Small and medium-sized businesses often find themselves at a disadvantage, because they have to rely on the same antiquated cross-border payment methods as large companies. Larger companies can use their financial leverage to negotiate favorable fees and lower foreign exchange (FX) rates, while smaller players do not have such privilege, despite the fact that they constitute almost 25% of the cross-border market at $6 trillion a year.
From a transaction fee standpoint, an outbound wire transfer fee on average costs a business $35 per transaction, irrespective of the underlying amount being transferred, this is somewhat affordable for processing a transaction worth $100,000 (fee is only 4 bps) , but the same is not true for processing the same cross-border transaction worth only $1,000 (fee increases to 350 bps). The base fees that businesses pay can vary considerably, ranging from $30 for an inbound wire transfer to as high as $50 for an outbound wire transfer. Unfortunately, the total fees paid is composed of the base fees plus the foreign exchange rates of 3-8% on the spread of the currency pairs, which is the crux of the problem. Bitcoin is an excellent example of how modern technology can be used to facilitate a frictionless cross-border money transfer, and help small businesses reach markets that would otherwise be unattainable.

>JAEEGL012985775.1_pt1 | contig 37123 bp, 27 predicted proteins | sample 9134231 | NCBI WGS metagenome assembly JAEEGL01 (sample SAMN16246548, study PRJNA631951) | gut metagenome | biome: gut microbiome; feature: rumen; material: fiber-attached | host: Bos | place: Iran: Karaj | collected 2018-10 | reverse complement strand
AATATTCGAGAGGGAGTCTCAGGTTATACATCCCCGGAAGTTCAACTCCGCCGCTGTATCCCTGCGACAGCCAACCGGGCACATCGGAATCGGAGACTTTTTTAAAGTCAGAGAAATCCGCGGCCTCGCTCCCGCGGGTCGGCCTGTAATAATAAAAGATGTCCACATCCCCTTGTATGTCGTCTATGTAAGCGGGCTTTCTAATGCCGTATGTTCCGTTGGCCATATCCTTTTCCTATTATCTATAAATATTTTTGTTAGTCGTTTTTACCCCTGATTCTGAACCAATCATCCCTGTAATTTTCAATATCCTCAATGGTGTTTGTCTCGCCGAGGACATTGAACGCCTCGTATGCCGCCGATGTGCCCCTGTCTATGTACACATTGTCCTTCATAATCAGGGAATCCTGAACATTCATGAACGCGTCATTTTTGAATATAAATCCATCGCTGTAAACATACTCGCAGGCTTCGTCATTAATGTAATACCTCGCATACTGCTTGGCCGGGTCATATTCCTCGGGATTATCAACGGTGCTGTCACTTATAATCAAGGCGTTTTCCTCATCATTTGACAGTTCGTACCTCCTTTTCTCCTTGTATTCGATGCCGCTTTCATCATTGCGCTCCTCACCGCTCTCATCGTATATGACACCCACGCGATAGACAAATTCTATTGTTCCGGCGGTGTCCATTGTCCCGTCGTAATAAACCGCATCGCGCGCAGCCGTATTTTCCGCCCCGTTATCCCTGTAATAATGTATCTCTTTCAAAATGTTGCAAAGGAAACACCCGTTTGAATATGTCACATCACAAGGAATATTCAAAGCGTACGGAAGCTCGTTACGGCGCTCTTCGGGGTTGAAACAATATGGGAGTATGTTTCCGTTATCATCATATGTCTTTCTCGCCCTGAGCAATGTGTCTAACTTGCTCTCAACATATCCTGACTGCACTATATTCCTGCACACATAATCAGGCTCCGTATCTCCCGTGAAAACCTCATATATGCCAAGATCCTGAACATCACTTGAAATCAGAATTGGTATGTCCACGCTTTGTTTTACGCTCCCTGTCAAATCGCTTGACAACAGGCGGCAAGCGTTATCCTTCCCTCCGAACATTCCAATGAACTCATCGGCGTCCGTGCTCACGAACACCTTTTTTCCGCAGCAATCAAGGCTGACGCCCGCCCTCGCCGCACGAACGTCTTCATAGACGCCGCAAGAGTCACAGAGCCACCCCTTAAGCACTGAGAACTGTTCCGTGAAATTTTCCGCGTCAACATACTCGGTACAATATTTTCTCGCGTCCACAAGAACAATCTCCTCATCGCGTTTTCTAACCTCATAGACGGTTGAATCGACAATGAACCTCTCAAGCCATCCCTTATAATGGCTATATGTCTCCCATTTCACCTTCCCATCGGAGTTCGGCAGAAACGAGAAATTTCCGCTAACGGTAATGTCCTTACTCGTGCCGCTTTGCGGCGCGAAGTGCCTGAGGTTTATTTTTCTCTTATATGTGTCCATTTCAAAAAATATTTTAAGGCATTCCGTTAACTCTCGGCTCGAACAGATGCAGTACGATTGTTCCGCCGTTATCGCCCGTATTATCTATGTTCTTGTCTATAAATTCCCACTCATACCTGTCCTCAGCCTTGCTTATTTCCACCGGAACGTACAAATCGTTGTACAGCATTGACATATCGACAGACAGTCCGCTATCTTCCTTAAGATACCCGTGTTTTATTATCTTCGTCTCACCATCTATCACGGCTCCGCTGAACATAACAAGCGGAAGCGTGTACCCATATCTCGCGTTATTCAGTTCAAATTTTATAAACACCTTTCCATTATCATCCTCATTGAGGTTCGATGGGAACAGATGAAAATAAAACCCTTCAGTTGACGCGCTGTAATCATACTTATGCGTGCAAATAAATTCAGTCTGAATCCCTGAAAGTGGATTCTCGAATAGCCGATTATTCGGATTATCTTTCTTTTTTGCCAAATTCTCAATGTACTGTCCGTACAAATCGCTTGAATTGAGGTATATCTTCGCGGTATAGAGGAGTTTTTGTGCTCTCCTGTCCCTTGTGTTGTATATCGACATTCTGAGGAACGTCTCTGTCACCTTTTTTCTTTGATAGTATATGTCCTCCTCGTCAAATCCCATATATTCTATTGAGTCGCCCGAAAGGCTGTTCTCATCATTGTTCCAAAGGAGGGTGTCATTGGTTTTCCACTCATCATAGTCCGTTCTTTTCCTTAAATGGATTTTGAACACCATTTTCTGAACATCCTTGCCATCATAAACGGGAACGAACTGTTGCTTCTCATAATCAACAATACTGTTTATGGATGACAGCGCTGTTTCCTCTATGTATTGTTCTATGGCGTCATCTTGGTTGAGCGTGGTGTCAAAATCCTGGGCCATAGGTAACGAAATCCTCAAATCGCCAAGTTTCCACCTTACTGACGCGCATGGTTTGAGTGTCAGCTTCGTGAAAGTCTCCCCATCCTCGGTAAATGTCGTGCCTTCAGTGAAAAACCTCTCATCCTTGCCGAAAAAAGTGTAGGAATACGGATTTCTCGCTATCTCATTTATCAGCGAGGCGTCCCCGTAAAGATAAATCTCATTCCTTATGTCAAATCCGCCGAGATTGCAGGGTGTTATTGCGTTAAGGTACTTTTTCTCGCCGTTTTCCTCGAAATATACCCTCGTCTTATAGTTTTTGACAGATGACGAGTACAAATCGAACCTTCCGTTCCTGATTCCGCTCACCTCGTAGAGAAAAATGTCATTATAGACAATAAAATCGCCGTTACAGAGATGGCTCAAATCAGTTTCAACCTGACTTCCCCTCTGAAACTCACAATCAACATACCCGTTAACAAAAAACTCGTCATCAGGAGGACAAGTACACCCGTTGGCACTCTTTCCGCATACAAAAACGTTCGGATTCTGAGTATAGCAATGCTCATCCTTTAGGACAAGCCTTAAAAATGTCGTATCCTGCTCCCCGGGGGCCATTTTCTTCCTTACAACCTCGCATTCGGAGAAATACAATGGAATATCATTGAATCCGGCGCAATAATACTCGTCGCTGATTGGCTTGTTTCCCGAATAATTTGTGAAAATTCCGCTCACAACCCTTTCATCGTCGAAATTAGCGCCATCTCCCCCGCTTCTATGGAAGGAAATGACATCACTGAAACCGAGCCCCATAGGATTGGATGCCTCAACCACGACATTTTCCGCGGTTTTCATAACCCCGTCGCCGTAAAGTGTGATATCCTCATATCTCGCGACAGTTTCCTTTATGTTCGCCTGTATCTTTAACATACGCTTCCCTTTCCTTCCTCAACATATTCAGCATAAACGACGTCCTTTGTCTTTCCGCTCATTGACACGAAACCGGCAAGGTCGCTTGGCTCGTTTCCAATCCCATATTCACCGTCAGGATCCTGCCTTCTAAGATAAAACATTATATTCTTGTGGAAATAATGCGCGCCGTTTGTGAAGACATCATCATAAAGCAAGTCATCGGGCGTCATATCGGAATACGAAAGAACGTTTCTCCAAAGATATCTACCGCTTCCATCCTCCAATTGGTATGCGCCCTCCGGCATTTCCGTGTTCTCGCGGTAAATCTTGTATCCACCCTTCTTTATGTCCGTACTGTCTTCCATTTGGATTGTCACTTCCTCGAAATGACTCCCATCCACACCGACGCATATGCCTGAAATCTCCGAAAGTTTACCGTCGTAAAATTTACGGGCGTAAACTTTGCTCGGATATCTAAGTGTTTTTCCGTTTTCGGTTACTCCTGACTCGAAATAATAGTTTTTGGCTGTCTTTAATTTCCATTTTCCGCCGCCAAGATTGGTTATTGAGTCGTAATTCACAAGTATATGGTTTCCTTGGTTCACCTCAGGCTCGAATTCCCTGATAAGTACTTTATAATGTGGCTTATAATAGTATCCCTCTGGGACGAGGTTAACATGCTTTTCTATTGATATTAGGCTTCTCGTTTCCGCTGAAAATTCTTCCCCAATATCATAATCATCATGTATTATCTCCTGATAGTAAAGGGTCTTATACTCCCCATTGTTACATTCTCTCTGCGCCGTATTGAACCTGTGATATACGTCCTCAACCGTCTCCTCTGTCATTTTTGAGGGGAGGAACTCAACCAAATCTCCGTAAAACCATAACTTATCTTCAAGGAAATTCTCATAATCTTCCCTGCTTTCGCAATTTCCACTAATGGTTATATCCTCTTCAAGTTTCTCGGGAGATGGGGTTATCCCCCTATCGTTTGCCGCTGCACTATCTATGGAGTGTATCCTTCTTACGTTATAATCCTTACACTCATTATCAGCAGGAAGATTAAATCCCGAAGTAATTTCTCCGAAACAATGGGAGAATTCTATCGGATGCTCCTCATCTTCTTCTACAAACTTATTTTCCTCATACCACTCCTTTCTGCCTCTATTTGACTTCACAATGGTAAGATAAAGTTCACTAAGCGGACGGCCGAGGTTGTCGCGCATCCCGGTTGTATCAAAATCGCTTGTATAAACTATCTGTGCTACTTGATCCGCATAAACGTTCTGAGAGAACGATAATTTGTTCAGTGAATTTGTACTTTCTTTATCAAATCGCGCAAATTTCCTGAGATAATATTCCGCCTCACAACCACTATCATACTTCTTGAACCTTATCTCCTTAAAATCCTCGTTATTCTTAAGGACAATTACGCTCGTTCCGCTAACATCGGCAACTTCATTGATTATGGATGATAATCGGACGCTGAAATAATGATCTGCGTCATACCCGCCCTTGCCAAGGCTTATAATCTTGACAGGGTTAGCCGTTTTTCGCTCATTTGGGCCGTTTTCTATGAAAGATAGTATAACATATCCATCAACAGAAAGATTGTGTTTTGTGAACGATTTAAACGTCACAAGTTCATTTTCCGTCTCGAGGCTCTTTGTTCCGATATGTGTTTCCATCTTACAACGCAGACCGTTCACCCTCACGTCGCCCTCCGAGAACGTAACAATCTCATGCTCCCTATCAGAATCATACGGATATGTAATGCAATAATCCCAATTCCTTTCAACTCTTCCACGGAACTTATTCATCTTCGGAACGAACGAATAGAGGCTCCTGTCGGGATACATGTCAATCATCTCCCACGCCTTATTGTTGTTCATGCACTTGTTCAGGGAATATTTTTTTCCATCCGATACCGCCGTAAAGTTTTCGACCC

Finally, with Bitcoin technology as the foundation, all businesses would have access to the entire $24 trillion per year global trade market, and more importantly, a significant portion of the existing $50 billion currently incurred in fees per year would be eliminated. A business’s geographical location and proximity to traditional banking institutions would no longer be considered competitive advantages in the payment space. Moreover, a new digitally transformed environment powered by a global cryptocurrency will offer greater convenience, lower expenses, and a powerful reduction in processing time relative to traditional wire transfers.
What is Bitcoin and Blockchain?